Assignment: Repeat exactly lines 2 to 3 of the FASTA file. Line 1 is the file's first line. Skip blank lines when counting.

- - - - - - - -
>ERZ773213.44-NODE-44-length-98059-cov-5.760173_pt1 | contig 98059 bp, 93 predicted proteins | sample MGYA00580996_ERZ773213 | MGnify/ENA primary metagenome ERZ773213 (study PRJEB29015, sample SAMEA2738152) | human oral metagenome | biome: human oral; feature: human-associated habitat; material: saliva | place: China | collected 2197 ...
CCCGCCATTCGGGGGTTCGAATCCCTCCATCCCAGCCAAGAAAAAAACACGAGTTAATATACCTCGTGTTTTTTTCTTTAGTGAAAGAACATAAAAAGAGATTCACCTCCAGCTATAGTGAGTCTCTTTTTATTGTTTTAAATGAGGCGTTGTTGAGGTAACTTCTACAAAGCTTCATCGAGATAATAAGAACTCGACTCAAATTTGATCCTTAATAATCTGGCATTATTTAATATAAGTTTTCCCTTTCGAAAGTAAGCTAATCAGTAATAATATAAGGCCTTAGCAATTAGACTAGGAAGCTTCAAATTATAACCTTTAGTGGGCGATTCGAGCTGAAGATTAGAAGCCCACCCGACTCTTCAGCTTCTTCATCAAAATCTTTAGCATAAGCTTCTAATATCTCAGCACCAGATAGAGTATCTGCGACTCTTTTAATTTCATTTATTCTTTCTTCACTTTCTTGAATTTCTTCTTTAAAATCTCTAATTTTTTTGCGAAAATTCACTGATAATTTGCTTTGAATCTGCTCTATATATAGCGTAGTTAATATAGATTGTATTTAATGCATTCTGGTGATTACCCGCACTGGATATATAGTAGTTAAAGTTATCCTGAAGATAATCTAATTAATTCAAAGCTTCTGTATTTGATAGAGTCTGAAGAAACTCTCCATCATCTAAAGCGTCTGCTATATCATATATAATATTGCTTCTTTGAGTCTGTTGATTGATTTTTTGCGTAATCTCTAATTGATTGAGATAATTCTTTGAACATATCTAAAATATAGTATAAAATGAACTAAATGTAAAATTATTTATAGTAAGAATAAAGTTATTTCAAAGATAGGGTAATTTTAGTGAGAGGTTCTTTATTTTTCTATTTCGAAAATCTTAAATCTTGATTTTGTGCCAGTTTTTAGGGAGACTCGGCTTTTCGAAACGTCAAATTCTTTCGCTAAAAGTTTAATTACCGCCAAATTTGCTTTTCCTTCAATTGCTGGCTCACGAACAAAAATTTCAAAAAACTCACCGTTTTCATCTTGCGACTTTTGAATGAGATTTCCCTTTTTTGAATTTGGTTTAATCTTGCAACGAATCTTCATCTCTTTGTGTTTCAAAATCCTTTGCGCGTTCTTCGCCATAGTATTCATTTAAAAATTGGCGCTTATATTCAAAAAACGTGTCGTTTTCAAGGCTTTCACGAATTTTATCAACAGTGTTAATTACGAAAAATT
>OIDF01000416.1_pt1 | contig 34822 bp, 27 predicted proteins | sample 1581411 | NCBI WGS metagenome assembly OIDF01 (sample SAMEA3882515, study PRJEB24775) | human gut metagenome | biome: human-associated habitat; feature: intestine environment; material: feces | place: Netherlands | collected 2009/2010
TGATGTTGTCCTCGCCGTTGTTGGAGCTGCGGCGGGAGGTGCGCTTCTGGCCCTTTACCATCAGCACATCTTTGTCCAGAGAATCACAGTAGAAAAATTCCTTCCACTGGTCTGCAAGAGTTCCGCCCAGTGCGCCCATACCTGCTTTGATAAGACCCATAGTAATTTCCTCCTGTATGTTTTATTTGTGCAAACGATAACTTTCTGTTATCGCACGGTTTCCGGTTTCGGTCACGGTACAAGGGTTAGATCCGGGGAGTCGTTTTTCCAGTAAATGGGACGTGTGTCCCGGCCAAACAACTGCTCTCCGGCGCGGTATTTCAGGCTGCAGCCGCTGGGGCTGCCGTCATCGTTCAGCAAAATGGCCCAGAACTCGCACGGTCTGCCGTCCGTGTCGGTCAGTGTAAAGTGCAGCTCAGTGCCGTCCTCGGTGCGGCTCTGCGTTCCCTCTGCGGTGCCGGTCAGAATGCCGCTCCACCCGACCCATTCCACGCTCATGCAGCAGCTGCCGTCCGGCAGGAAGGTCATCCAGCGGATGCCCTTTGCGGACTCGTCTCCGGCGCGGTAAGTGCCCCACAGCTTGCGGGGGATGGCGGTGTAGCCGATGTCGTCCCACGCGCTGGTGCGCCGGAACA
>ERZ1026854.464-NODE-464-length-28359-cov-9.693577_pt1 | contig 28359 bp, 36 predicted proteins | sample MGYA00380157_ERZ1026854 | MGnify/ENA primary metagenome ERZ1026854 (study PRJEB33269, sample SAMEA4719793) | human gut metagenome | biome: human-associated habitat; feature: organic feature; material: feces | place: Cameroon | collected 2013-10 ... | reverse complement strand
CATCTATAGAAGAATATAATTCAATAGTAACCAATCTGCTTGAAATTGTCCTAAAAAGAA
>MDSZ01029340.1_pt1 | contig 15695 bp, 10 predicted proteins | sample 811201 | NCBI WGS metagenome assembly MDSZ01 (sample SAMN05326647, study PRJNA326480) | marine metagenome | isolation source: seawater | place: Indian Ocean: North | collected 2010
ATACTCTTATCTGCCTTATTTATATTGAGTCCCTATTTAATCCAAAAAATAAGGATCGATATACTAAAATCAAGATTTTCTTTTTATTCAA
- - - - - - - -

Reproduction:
CCCGCCATTCGGGGGTTCGAATCCCTCCATCCCAGCCAAGAAAAAAACACGAGTTAATATACCTCGTGTTTTTTTCTTTAGTGAAAGAACATAAAAAGAGATTCACCTCCAGCTATAGTGAGTCTCTTTTTATTGTTTTAAATGAGGCGTTGTTGAGGTAACTTCTACAAAGCTTCATCGAGATAATAAGAACTCGACTCAAATTTGATCCTTAATAATCTGGCATTATTTAATATAAGTTTTCCCTTTCGAAAGTAAGCTAATCAGTAATAATATAAGGCCTTAGCAATTAGACTAGGAAGCTTCAAATTATAACCTTTAGTGGGCGATTCGAGCTGAAGATTAGAAGCCCACCCGACTCTTCAGCTTCTTCATCAAAATCTTTAGCATAAGCTTCTAATATCTCAGCACCAGATAGAGTATCTGCGACTCTTTTAATTTCATTTATTCTTTCTTCACTTTCTTGAATTTCTTCTTTAAAATCTCTAATTTTTTTGCGAAAATTCACTGATAATTTGCTTTGAATCTGCTCTATATATAGCGTAGTTAATATAGATTGTATTTAATGCATTCTGGTGATTACCCGCACTGGATATATAGTAGTTAAAGTTATCCTGAAGATAATCTAATTAATTCAAAGCTTCTGTATTTGATAGAGTCTGAAGAAACTCTCCATCATCTAAAGCGTCTGCTATATCATATATAATATTGCTTCTTTGAGTCTGTTGATTGATTTTTTGCGTAATCTCTAATTGATTGAGATAATTCTTTGAACATATCTAAAATATAGTATAAAATGAACTAAATGTAAAATTATTTATAGTAAGAATAAAGTTATTTCAAAGATAGGGTAATTTTAGTGAGAGGTTCTTTATTTTTCTATTTCGAAAATCTTAAATCTTGATTTTGTGCCAGTTTTTAGGGAGACTCGGCTTTTCGAAACGTCAAATTCTTTCGCTAAAAGTTTAATTACCGCCAAATTTGCTTTTCCTTCAATTGCTGGCTCACGAACAAAAATTTCAAAAAACTCACCGTTTTCATCTTGCGACTTTTGAATGAGATTTCCCTTTTTTGAATTTGGTTTAATCTTGCAACGAATCTTCATCTCTTTGTGTTTCAAAATCCTTTGCGCGTTCTTCGCCATAGTATTCATTTAAAAATTGGCGCTTATATTCAAAAAACGTGTCGTTTTCAAGGCTTTCACGAATTTTATCAACAGTGTTAATTACGAAAAATT
>OIDF01000416.1_pt1 | contig 34822 bp, 27 predicted proteins | sample 1581411 | NCBI WGS metagenome assembly OIDF01 (sample SAMEA3882515, study PRJEB24775) | human gut metagenome | biome: human-associated habitat; feature: intestine environment; material: feces | place: Netherlands | collected 2009/2010